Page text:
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BULLETIN: Governor in Council Refers 6 Questions on Senate Reform to Supreme Court

Back in September, I wrote about some of the key constitutional law issues that could  arise on a hypothetical reference case before the Supreme Court of Canada dealing with Bill C-7, or the Senate Reform Act. Earlier today we learned that the Government of Canada was indeed referring questions to the Supreme Court on its Senate reform plans. Moments ago, the Minister of State for Democratic Reform, Tim Uppal, announced the form those questions will take (as reported by the CBC’s Kady O’Malley):  The Governor in Council has referred the following questions to the Supreme Court of Canada:

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Supreme Court Clarifies the Law of Duress, Ends Nicole Ryan’s Tragic Ordeal

“This appeal raises a novel question,” Justices LeBel and Cromwell’s majority decision starts out: “[M]ay a wife, whose life is threatened by her abusive husband, rely on the defence of duress when she tries to have him murdered? While the lower courts took a more expansive view of the defence of duress—as being available to an accused when his or her conduct is morally involuntary—the Supreme Court declined to relax the restrictive doctrinal elements of the defence. As a matter of law, for reasons I will explore below, the defence of duress was not available to the accused.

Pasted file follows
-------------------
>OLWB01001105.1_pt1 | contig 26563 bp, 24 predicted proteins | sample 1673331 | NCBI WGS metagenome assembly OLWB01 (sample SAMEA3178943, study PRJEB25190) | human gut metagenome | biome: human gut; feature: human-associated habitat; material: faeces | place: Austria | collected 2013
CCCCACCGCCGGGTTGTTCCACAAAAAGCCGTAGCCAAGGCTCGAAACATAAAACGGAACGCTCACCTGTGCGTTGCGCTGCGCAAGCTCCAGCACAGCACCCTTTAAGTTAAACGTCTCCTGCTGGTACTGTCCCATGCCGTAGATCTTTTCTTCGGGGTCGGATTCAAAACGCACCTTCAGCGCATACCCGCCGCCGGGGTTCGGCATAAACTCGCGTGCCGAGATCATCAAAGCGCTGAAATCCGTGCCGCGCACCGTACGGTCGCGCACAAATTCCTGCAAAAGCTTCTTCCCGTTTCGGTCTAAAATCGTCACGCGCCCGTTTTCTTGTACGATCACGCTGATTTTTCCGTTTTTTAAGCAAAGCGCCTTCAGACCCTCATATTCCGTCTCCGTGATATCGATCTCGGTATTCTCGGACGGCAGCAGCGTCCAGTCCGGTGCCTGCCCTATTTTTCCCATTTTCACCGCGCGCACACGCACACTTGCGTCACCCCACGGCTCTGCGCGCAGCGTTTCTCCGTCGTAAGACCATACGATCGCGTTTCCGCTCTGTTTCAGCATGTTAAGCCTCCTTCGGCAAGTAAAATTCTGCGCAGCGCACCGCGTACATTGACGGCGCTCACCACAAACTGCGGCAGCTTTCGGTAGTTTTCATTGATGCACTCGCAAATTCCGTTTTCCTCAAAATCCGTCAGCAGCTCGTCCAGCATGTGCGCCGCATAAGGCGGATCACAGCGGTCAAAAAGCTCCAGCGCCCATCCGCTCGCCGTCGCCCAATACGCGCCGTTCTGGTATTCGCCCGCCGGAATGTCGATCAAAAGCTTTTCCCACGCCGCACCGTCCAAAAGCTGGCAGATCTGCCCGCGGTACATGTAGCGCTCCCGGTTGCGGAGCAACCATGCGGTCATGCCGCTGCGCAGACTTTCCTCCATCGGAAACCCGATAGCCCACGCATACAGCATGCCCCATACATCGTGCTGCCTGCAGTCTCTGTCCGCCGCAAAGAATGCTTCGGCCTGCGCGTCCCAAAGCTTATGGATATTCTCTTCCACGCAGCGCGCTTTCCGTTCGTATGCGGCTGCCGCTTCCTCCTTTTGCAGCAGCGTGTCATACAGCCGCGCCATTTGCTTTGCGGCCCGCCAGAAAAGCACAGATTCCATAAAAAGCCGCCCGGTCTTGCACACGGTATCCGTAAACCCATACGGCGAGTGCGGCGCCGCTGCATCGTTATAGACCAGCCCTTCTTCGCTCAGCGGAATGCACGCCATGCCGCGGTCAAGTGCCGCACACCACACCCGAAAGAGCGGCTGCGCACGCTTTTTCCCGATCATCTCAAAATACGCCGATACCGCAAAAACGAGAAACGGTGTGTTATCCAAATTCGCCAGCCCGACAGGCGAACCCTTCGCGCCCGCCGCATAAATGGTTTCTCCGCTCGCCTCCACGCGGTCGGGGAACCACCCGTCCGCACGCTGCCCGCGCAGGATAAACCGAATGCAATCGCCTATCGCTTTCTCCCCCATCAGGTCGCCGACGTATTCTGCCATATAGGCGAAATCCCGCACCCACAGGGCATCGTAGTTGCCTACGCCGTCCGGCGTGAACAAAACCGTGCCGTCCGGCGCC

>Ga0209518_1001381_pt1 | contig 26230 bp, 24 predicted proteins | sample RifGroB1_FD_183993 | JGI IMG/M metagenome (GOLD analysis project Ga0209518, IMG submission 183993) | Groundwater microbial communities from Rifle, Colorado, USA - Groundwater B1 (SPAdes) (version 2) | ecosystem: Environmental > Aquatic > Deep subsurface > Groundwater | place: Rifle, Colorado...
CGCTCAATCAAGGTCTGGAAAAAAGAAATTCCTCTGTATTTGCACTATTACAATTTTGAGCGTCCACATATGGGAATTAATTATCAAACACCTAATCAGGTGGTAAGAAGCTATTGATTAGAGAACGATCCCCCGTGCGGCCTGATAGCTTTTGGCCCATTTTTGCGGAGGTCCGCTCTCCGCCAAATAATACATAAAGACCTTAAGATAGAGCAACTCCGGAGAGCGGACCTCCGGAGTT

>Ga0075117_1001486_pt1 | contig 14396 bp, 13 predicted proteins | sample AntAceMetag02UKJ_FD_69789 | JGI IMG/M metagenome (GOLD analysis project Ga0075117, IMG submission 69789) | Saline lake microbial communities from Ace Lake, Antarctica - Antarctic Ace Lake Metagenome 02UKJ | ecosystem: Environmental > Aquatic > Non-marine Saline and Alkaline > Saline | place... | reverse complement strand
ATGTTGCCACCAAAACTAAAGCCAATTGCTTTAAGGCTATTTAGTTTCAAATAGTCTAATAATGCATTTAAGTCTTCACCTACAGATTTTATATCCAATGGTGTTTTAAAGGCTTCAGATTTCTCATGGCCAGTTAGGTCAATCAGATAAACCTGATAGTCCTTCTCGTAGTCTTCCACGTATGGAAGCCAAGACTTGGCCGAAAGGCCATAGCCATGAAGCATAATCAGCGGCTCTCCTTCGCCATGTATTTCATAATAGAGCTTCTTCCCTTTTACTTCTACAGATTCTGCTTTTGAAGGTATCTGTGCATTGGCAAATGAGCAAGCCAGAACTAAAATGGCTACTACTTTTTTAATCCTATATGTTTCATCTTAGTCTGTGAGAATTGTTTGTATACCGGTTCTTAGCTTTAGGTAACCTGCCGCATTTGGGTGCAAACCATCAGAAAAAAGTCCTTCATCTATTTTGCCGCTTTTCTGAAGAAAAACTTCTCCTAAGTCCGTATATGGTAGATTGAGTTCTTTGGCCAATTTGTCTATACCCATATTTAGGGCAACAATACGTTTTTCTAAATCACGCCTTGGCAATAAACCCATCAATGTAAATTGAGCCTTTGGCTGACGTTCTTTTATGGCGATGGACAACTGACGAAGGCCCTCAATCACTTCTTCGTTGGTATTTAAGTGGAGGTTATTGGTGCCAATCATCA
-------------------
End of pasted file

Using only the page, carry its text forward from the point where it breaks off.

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Language, Politics and the Law at Issue again as Quebec’s Bill 101 Heads Back to Court

An interesting dispute is afoot in the province of Quebec that involves the Charter, language, politics, commerce, and the market. Quebec’s Office Québécois de la langue française (“OQFL”), the watchdog agency responsible for ensuring compliance with the Charter of the French Language, CQLR c C-11 [Charter of the French Language] (s. 159), recently launched a microsite insisting that all enterprises in the province modify their brand names to incorporate the French language. Six of the province’s largest retailers—Walmart, Coscto, Best Buy, Gap, Old Navy, and Guess—have initiated proceedings to challenge the move, primarily on the grounds that while the recent pressure is...